The fintech environment was obviously affected by the pandemic, and nobody in the world had any idea last January that a whole new world awaited. One that would include global lockdowns, Zoombombing, covidiots, closed borders and quarantining.
The pandemic caused a huge surge in the FinTech ecosystem as payments came into focus and adoption during the pandemic has been rapid, as consumers avoided touching cash or point of sale devices and as e-commerce increased dramatically. The pandemic also increased interest in smart and digital insurance as consumers avoided meeting their brokers while enjoying turning-off insurance when it wasn’t needed, and fintech partnerships continued to grow during the year.
Despite that tremendous rise in the use of FinTech — in a generally upward direction — the industry hasn’t come out of the pandemic unscathed even though parts of the industry flourished.
Let’s look at the predictions for the local fintech landscape this year, according to Dominique Collett, a senior investment executive at Rand Merchant Investments and the head of AlphaCode.
Cryptocurrencies have reached a tipping point gaining strong traction. We believe we will continue to see an explosion this year. The case for cryptocurrency adoption in emerging markets remains strong. The world’s largest blockchain investor, Digital Currency Group (DCG) acquired SA-founded Luno last year, as a launch platform into emerging and other markets, and Luno now has over 6 million users on its platform.
2020 was an inflexion point for payments globally. Contactless and online payments came to the fore. There used to be nervousness around online payments, but consumers are embracing e-commerce.
Oltio was bought by Ukheshe which plans to make QR payments ubiquitous. Also, FNB Pay allows consumers to pay via phone at any terminal.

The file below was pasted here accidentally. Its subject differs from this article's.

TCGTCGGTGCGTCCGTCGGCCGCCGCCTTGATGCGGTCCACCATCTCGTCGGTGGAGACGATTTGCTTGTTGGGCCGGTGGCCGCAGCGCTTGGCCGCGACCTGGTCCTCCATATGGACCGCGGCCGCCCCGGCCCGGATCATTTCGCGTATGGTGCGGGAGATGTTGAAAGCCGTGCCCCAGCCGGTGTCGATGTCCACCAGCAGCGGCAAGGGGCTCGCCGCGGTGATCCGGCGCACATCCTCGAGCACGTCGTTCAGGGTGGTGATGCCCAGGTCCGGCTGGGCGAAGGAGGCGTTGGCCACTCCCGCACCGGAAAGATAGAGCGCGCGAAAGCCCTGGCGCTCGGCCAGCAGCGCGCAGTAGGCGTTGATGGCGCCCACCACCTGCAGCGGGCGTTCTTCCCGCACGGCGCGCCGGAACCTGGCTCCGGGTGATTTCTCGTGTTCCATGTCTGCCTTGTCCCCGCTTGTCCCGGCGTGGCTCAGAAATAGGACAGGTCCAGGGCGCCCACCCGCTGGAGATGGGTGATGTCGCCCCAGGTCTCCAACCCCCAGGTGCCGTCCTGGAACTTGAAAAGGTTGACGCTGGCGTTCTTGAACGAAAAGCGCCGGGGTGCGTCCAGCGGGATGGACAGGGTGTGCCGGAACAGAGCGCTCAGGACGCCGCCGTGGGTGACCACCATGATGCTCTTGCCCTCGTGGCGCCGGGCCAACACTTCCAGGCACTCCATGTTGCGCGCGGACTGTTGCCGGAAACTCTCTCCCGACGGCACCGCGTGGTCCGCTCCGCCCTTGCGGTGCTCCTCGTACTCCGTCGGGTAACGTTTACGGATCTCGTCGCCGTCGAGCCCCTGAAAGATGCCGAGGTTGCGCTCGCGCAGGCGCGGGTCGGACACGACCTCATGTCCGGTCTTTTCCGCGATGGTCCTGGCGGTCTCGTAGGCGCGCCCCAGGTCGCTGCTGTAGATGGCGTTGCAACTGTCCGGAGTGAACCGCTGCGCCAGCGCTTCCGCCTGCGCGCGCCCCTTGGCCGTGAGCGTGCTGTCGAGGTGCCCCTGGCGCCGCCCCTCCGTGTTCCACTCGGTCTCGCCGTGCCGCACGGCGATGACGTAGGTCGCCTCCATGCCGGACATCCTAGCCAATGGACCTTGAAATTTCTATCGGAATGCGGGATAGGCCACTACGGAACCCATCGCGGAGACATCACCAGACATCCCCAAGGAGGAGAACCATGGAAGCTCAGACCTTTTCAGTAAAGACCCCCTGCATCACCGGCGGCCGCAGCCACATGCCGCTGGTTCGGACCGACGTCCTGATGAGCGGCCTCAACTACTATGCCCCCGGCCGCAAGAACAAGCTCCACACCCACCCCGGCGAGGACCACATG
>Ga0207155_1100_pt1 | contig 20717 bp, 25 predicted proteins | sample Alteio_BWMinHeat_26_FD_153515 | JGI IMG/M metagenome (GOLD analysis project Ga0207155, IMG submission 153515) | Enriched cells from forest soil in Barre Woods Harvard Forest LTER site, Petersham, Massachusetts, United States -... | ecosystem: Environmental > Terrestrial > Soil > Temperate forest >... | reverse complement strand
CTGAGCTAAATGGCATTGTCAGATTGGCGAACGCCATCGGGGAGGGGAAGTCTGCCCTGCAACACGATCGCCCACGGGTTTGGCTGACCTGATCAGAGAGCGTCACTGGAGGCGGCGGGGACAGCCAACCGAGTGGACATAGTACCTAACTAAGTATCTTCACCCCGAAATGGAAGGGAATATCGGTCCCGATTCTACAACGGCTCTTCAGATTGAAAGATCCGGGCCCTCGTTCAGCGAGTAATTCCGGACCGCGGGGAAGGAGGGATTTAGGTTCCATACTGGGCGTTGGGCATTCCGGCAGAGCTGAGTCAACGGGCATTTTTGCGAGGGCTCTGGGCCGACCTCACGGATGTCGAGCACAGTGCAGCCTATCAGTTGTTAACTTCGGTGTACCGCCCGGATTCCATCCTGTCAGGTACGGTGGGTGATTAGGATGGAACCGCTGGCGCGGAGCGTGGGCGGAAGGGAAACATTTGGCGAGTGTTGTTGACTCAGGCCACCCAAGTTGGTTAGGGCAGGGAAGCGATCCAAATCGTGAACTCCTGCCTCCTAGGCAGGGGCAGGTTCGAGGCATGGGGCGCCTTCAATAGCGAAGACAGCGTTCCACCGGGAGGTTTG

We should see mass adoption of QR-, contactless- and mobile payments. 2021 will see mobile network operators like MTN and Vodacom, which have had many fits and starts in mobile payments, coming back aggressively and this might be the year they can mainstream payments on their platforms by partnering with fintechs. Consumers want mobile payment mechanisms as they don’t want to touch cash.
With a rise in digital payments, there is increased concern around online fraud. Therefore, payment providers will be looking for identity authentication solutions, which positions businesses like Entersekt well in both local and international markets.
Growth of digital platforms
With people being confined to their homes and not buying new insurance via brokers, they now want to buy and have their policies serviced online. This was already a developing trend, and 2020 was the tipping point.
2020 was a stellar year for OUTvest, Franc and Easy Equities. In fact, the pandemic and lockdown were a boon for Easy Equities, bumping new account openings from 300 per day to 2 000. It’s counter-intuitive – you would think that when people have lost money, they wouldn’t want to save but it forced people to start thinking about having a financial safety net and how to protect against future financial shocks. We, therefore, also saw more interest in robo-advisors.
There was also massive uptake at Discovery Bank and TymeBank. Covid made people think about their future, they were stuck at home, and they began experimenting with fintech platforms to shop around when they couldn’t see their broker or go into a branch. In 2021 this trend will continue with further growth of robo-advisors, digital banking and digital investment platforms.
Fintechs vs the incumbents
Who’s going to win or is there space for everyone in fintech? We will see agile incumbents competing with the rising fintech and insurtechs.